The secretary of state for Georgia and Republican candidate for governor, Brian Kemp, announced on Sunday that he is investigating the Democratic Party of the state for an alleged attempt to hack the voter registration system. The Democrats branded the denunciation as a brazen “political trick” two days before the midterm elections.
Kemp, who is in a close race against Stacey Abrams, denounced that the Democratic Party made a “failed attempt to hack the voter registration system” and announced that his office is opening a party investigation. He added that they alerted the Department of Homeland Security and the FBI, but did not offer evidence to support his allegations.
“While we can not comment on the details of an ongoing investigation, I can confirm that the Democratic Party of Georgia is being investigated for possible cybercrimes,” Candice Broce, secretary of press for the secretary of state, said in a statement. “We can also confirm that no personal data was accessed and that our system remains secure .”
The Democrats rejected the announcement, which took place in the context of one of the most contested races in the country before the midterm elections on Tuesday.
Rebecca DeHart, executive director of the Democratic Party in the state, said in a statement that the investigation was “another example of abuse of power by an unethical secretary of state.”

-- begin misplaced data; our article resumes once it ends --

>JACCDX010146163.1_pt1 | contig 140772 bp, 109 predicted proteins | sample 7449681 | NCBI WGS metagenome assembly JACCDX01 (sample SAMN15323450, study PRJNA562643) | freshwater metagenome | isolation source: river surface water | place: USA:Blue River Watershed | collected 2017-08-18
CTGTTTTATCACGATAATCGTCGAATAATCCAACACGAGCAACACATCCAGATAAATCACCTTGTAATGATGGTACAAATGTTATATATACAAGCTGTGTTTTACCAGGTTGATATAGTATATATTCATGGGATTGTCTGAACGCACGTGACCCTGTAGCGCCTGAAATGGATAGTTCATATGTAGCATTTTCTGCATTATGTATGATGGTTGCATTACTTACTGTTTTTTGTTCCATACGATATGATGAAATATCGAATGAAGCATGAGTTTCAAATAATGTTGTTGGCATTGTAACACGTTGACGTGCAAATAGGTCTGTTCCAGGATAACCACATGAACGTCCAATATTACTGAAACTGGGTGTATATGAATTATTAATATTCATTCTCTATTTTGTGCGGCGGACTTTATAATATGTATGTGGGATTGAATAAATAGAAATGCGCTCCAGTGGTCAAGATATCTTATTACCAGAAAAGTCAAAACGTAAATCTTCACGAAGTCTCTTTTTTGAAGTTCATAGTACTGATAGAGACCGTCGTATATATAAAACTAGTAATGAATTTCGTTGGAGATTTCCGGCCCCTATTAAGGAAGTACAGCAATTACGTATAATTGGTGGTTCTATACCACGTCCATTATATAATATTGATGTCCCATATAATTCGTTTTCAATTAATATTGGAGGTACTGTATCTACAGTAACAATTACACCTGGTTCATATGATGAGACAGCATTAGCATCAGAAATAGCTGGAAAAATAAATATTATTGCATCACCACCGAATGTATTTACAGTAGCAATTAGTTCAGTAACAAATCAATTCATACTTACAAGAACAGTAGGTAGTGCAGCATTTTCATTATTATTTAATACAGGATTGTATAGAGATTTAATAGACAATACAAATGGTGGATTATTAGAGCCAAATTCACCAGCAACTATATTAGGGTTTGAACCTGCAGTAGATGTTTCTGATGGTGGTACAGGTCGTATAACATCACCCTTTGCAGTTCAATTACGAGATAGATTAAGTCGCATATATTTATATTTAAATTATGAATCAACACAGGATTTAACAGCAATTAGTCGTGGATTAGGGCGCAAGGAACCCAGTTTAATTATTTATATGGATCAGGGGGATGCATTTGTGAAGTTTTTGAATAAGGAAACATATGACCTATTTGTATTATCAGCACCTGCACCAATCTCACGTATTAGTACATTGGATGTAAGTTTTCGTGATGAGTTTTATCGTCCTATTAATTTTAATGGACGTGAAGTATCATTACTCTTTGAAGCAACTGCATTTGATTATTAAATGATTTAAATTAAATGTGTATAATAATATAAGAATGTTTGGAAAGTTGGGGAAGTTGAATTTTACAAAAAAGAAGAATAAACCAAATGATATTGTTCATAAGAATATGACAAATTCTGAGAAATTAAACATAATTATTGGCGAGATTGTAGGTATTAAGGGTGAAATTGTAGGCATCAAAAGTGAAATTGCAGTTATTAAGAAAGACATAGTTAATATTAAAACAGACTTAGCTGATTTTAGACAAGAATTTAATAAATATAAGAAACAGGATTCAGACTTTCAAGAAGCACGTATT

“To be very clear, Brian Kemp’s claims are 100 percent false , and the Georgia Democratic Party was unaware of this so-called investigation until a campaign agent in Kemp’s official office issued a statement this morning,” DeHart said. “This political Kemp trick just days before the election is another example of why he can not be trusted and should not oversee an election in which he is also a candidate for governor.”
Abrams said on Sunday during an interview with Jake Tapper of CNN that Kemp’s announcement was “a desperate attempt to distract people from” court decisions that went against the decisions he made as secretary of state, the agency who oversees voting in the state.
“He is desperate to divert the conversation from his failures, from his refusal to honor his commitments and from the fact that he is part of a national system of voter suppression that will not work in this election because we are going to overcome him. we’re going to win, “Abrams said.
The latest dispute in the disputed race has to do with Kemp’s current role as the state’s top election official. That controversy centers on Kemp purging tens of thousands of voters, most of whom are black, from voters’ lists before next week’s election. Kemp has denied that he is trying to suppress the black vote, saying that he is simply complying with the law.
Abrams has accused Kemp of undermining confidence in democracy and creating “an atmosphere of fear” for voters through his actions as secretary of state. Kemp has called these accusations “a farce.”
Former President Jimmy Carter, born in the state of Georgia, recently asked Kemp to resign.
Last month, a poll by NBC News / Marist found that the race is essentially tied, with likely voters favoring Kemp by 49% to 47%, a number within the margin of error of the poll. Among registered voters, the two candidates are tied at 47%.